Despite the drumbeat of demand for “patient-centered care,” a survey of breast surgeons found that most respondents have not adopted several practices consistent with that concept.
The vast majority of surgeons reported that, in the majority of cases, they did not discuss a patient's treatment plan with a medical oncologist, radiation oncologist, or plastic surgeon before operating on a breast cancer patient. Similarly, about two-thirds of surgeons said that few or almost none of their patients received decision support help from their practice.
The findings (Medical Care 2010; 48:45-51), from a survey of breast surgeons in Los Angeles and Detroit, document a disconnect between the practice of medicine advocated by organizations like the Institute of Healthcare Improvement and the Institute of Medicine and actual practice.
The survey sought to discover whether more experienced breast surgeons and those who practice in a more specialized setting make greater use of certain processes—for example, discussing treatment plans with other physicians or making decision support aids, such as patient support groups, videos about treatment issues, or presentations about breast cancer, available to their patients—more frequently than less experienced or general surgeons.
The major finding: Very few breast surgeons are using those processes, regardless of their experience level or level of specialization.
“The fact of the matter is that the uptake is not nearly as great as people might think it is, given today's emphasis on these kinds of quality-improvement processes,” said the lead author, Steven J. Katz, MD, Professor of Internal Medicine at the University of Michigan Health Systems.
That said, nearly 33% of surgeons who practice in a teaching program said the majority of their patients received multidisciplinary physician communication before surgery, compared with just 17% of surgeons in non-teaching programs. About one-third of breast surgery specialists in teaching programs reported that most of their patients received decision support from their practice versus just 5% of general surgeons working in community settings.
The study of surgeons is connected to a study of 3,133 women in the Los Angeles and Detroit areas who were diagnosed with breast cancer between June 2005 and February 2007. Using patient reports and information from pathology reports, the researchers identified an attending surgeon for 99% of those patients.
Chronic Care Model
The research team used the Chronic Care Model, developed several years ago by researchers at Group Health Research Institute, as the basis for creating the patient and practice management process measures used in the study. The Chronic Care Model identifies the elements of a health care system that encourage high-quality chronic disease care; thus, the researchers chose patient management processes they believe encourage the best quality care for breast cancer patients.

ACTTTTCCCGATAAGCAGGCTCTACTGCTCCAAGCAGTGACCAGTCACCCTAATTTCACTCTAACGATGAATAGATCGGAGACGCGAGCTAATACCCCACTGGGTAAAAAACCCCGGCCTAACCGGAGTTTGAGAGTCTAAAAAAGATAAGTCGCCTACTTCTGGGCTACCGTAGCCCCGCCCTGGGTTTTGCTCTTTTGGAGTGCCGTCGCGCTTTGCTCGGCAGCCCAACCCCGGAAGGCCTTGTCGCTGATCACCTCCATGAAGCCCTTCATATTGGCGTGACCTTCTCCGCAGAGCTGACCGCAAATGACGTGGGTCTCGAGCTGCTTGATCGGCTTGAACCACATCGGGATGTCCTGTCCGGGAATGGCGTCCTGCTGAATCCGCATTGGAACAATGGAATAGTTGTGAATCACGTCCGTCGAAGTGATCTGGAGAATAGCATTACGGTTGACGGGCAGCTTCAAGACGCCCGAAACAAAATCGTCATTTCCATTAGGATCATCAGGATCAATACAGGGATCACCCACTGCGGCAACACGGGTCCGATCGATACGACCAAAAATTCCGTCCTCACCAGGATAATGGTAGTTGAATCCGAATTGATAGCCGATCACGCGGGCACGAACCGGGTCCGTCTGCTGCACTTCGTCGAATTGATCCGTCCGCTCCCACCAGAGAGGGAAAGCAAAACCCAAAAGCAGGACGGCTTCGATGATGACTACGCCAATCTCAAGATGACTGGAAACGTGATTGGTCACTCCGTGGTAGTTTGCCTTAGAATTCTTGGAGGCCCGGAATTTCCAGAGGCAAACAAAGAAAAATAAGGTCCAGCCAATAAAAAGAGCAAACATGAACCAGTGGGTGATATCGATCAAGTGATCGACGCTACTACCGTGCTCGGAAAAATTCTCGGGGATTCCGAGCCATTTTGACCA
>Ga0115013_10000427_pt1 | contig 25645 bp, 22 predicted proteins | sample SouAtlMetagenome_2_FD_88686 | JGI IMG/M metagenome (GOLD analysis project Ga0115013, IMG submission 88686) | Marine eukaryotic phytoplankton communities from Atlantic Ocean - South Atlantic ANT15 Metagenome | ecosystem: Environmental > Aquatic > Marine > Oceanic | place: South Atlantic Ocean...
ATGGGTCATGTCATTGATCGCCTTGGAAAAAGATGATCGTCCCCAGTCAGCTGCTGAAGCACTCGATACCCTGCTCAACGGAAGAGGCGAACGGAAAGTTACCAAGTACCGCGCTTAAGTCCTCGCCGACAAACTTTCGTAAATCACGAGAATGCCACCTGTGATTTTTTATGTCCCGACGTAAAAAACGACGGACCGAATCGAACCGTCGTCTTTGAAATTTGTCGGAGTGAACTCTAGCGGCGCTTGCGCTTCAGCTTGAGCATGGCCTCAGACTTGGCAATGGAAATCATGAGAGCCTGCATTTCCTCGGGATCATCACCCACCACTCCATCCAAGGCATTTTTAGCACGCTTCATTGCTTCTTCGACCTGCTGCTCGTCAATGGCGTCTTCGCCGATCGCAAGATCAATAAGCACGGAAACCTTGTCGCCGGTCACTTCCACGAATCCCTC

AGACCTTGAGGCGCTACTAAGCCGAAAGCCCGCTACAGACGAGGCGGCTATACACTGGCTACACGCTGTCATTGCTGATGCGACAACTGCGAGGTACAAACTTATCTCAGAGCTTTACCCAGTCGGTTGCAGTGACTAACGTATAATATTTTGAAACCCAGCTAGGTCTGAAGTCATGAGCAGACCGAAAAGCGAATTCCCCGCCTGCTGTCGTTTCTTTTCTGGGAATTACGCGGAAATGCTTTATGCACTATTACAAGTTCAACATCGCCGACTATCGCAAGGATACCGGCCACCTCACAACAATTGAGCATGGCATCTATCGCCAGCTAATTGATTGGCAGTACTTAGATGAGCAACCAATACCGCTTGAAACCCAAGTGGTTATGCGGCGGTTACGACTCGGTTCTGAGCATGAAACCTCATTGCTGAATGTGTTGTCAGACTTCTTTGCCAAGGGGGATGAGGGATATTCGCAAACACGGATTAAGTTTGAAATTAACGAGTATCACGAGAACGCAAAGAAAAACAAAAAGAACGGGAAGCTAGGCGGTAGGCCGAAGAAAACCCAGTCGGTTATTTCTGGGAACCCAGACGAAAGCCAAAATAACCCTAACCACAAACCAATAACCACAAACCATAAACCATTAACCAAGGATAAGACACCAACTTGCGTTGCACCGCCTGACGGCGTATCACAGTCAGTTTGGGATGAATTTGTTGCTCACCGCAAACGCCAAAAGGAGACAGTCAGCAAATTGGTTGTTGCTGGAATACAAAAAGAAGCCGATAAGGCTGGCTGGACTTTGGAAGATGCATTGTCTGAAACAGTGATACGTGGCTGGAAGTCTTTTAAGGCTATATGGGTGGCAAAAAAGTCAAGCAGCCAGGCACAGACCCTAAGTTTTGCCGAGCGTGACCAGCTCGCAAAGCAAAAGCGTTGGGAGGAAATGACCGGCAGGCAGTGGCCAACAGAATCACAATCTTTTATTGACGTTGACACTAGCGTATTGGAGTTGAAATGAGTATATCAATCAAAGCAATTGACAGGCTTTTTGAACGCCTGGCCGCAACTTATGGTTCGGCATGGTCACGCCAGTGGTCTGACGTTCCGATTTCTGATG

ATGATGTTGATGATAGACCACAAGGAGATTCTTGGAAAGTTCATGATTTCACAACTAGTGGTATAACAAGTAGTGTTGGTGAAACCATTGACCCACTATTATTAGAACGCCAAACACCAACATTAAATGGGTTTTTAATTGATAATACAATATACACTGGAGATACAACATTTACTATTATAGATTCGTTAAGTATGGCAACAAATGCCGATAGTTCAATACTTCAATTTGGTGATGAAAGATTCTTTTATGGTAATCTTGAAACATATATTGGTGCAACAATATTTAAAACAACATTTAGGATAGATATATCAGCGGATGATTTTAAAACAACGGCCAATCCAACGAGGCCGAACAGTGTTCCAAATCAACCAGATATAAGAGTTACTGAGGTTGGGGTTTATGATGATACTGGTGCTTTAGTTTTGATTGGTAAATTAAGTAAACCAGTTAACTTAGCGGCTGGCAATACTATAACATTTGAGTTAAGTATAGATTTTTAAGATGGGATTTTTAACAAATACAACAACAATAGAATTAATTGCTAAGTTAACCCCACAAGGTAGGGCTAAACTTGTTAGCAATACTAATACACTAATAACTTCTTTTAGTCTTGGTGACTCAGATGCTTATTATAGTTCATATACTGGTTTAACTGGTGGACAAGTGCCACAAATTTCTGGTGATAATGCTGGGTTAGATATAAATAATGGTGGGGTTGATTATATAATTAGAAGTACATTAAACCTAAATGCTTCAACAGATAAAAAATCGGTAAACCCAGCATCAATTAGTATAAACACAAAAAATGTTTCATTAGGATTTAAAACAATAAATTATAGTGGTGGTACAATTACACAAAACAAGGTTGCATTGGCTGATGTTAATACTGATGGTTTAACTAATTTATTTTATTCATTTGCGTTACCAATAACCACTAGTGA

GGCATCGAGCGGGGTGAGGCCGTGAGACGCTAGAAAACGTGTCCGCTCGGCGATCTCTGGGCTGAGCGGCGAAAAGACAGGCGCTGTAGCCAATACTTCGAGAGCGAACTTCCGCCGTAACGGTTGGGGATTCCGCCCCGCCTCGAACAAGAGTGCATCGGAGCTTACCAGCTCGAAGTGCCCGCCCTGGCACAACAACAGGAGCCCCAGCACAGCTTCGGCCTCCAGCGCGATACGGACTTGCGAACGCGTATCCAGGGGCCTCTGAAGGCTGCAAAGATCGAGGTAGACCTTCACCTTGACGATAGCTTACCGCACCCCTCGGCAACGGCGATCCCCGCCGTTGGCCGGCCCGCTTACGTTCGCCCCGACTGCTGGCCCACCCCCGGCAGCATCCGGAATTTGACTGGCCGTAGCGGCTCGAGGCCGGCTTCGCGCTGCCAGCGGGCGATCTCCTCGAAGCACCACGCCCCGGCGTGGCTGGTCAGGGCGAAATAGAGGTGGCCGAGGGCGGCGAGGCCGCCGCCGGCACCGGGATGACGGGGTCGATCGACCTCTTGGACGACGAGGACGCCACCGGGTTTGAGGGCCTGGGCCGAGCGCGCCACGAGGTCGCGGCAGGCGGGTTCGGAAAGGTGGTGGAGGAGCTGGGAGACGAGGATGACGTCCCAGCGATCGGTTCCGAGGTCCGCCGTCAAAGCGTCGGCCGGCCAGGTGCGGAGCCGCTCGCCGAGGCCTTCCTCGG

Commission on Cancer
The study received support from the Commission on Cancer of the American College of Surgeons.
“I found it a little disturbing that all of those [patient-management] practices were underpenetrated,” said David P. Winchester, MD, the Commission's Medical Director for Cancer Programs.
He said he was particularly concerned about the infrequency with which breast surgeons discuss their cases with other cancer caregivers before operating. He and other breast cancer experts at the National Accreditation Program for Breast Centers feel so strongly about such communication that the use of an interdisciplinary breast cancer conference is a core requirement for accreditation.
Dale Collins, MD, Medical Director of Comprehensive Breast Oncology Program at Dartmouth-Hitchcock Norris Cotton Cancer Center, though, read the findings differently: “If anything, I was surprised that there were as many using [the decision-support practices] as there were reported,” she said.
Dr. Collins, a breast surgeon, is Director of the Center for Informed Choice at Dartmouth Institute for Health Policy and Clinical Practice and Medical Director of the Center for Shared Decision-Making. In those roles, she is one of the leading advocates for the idea that breast cancer patients—and indeed all patients—should have access to information, a variety of resources, and an established process that help them to understand treatment options and be proactively involved in choosing their course of treatments.
Lack of Reimbursement a Factor
Dr. Collins said that although she believes awareness of patient decision support is growing among breast surgeons, the lack of reimbursement for those processes hinders adoption. For example, establishing a patient support group is only possible if a breast cancer surgery team can afford to provide staff without reimbursement.
“You have to be part of an organized medical center to implement a practice like that and have some support from the medical center for additional resources, because there is no reimbursement model for any of these activities,” she said.
Dr. Katz and his coauthors speculate that the low uptake of the patient and practice management processes they reviewed indicate that surgeons are not convinced of their value or that there are logistical or cost barriers to putting them to use.
The fact that 318 of the 419 surgeons responded to the survey shows that breast surgeons are concerned about the quality of care they are delivering, Dr. Katz said. Beyond that, the research team partnered with the American College of Surgeons to provide continuing medical education credit for physicians who visited a website that reported the study results—and about 40% of the participating surgeons visited the site.